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Globalization, democratization and knowledge production at three South African Universities Muthayan, Saloshini

Abstract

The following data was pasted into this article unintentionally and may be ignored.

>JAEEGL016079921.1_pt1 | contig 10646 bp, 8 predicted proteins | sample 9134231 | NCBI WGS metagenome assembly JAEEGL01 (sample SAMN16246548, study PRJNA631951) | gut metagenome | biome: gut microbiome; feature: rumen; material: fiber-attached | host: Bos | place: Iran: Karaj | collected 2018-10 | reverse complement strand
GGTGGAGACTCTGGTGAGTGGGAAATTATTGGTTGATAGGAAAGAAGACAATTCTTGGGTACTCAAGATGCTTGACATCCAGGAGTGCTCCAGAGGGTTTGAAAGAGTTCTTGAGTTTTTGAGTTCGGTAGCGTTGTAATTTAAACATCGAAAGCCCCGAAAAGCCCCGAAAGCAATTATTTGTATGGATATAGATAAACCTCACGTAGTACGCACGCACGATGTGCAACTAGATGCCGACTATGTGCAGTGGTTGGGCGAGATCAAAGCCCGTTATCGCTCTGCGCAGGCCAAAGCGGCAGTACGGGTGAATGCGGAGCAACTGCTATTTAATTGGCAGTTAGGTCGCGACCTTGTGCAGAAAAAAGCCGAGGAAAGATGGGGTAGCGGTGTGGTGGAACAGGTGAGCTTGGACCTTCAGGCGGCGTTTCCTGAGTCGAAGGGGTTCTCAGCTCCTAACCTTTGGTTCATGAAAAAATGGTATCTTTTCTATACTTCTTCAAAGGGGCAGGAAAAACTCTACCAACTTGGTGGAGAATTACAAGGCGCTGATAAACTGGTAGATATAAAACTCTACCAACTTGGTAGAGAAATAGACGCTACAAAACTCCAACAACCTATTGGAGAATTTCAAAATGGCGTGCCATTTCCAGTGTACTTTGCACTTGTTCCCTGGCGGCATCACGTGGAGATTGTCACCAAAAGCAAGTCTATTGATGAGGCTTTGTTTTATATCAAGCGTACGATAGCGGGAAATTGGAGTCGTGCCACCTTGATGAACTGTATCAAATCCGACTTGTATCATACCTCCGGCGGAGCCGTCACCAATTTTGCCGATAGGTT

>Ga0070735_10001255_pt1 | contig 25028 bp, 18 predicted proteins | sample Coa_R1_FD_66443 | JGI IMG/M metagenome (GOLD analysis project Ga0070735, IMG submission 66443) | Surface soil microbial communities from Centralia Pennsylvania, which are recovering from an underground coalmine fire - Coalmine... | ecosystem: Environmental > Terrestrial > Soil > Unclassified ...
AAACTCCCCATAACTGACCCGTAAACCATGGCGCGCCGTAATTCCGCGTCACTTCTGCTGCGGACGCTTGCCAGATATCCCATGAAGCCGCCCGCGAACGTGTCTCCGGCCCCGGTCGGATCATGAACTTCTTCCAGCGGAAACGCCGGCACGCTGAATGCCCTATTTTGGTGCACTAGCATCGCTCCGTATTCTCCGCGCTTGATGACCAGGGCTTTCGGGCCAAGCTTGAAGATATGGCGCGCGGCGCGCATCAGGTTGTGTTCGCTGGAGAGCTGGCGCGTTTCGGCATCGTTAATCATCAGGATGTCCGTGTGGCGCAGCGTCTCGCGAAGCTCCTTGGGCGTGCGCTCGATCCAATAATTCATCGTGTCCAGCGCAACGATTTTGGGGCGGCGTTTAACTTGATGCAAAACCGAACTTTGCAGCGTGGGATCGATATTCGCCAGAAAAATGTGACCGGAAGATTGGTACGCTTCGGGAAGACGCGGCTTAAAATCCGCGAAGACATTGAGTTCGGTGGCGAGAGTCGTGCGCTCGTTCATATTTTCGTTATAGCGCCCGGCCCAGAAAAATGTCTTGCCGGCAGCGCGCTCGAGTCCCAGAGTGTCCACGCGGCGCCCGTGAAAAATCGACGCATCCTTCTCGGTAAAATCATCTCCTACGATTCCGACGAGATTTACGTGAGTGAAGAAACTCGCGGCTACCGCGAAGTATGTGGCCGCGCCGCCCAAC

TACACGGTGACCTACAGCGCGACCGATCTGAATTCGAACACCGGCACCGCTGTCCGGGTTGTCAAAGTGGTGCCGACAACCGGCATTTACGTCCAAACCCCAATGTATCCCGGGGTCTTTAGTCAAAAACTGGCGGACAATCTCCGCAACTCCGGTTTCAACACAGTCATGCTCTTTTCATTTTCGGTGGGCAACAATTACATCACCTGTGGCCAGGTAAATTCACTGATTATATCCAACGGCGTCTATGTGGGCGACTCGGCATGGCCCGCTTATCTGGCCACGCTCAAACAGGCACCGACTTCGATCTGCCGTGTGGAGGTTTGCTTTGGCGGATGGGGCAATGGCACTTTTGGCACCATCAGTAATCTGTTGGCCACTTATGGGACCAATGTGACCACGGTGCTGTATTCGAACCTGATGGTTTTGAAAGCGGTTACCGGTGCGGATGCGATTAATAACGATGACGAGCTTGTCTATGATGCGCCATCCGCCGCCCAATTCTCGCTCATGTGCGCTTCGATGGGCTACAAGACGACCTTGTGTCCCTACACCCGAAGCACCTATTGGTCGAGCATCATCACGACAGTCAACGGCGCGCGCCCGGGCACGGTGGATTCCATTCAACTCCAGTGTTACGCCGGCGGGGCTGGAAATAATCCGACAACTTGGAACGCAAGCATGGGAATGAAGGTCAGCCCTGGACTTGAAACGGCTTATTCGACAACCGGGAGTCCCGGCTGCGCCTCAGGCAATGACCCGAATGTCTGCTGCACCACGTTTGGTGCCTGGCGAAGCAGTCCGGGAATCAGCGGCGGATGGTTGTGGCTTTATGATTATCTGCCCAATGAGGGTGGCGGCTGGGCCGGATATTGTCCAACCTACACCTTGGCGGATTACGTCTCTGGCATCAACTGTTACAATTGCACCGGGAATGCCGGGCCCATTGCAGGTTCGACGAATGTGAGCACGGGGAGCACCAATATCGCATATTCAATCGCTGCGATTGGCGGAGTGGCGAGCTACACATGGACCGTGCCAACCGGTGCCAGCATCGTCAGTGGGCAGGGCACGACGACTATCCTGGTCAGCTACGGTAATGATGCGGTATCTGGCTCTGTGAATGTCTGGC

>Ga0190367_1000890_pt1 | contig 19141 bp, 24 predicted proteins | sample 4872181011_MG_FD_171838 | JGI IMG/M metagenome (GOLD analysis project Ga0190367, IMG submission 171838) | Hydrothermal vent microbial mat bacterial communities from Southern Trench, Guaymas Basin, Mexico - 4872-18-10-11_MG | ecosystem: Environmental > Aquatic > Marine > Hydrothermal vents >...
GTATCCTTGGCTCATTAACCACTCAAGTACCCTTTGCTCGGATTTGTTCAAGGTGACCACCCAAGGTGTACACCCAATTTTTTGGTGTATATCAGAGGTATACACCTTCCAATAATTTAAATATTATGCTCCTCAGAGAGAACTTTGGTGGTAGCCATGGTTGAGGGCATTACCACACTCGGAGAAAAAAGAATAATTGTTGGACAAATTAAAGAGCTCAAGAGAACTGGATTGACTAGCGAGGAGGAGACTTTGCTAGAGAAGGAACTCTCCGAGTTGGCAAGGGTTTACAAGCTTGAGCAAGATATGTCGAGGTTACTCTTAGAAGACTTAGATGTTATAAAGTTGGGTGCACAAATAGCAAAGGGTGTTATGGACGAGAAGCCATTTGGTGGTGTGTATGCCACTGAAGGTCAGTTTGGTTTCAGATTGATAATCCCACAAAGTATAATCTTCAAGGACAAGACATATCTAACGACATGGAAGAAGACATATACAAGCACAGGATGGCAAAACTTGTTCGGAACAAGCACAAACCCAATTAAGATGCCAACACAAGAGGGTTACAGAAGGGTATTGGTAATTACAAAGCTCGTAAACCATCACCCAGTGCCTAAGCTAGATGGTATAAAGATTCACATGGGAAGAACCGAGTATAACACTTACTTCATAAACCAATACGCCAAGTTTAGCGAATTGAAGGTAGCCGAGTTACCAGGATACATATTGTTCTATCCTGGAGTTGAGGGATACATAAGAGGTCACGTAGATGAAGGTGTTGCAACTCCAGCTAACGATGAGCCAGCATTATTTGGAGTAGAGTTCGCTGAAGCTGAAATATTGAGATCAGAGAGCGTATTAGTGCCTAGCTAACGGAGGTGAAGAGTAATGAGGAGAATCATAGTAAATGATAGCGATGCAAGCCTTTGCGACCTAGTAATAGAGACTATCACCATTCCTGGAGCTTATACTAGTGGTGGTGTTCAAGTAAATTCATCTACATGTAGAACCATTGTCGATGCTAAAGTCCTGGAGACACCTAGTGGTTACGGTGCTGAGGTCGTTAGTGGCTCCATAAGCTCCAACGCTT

Following the demise of apartheid in 1994, new higher education policies have placed high expectations on universities to play a pivotal role in the transformation. This study examines the responses of academics, graduate students, senior managers and librarians at three universities to the changes resulting from globalization (neoliberal reforms, growth and new technologies) and democratization (redress and equity) and whether these universities have the research capacity to contribute to social justice in South Africa.. Case studies were conducted at the universities of Port Elizabeth, Fort Hare and Rhodes. In-depth interviews and surveys were conducted with 108 participants across the disciplines who identified the dominant changes as increased managerialism/ entrepreneurialism, the establishment of representative governance structures and equity policies and a shift from Mode 1 (pure, basic and fundamental research) to Mode 2 (applied, transdisciplinary and transinstitutional) form of research. Adopting critical postmodern, feminist and decolonising methodologies, I find that the tension between the dual goals of globalization and democratization has made it difficult for universities to pay equal attention to achieving growth and social redress. The effect of the neoliberal policies embedded in modernist assumptions has been to silence the redress intentions of these policies, thereby bringing into jeopardy the transformation of South African higher education. First, managerialism redirects the energies of these institutions away from the democratization project. Second, neoliberal economic reforms place pressures on researchers, reducing their research capacity. Third, the equity emphasis on representativeness and numbers serves the project of modernity instead. Fourth, the neoliberal preoccupation with merit reproduces the hegemony of the dominant group. Fifth, Mode 2 research is not being applied appropriately in research involving communities and indigenous knowledge systems. Sixth, decolonizing methodologies, as well as critical postmodern methodologies, are needed to deconstruct and 'de-struct' the modernist and hence colonial and racist apparatuses of these institutions. Although the three universities evince commitment and hope for the future, their capacity to contribute to growth and redress through research remains constrained by the dissonance between policy intents and implementation. The study makes a number of recommendations for building research capacity that will advance the transformation of these institutions and allow for stronger research partnerships with indigenous communities.

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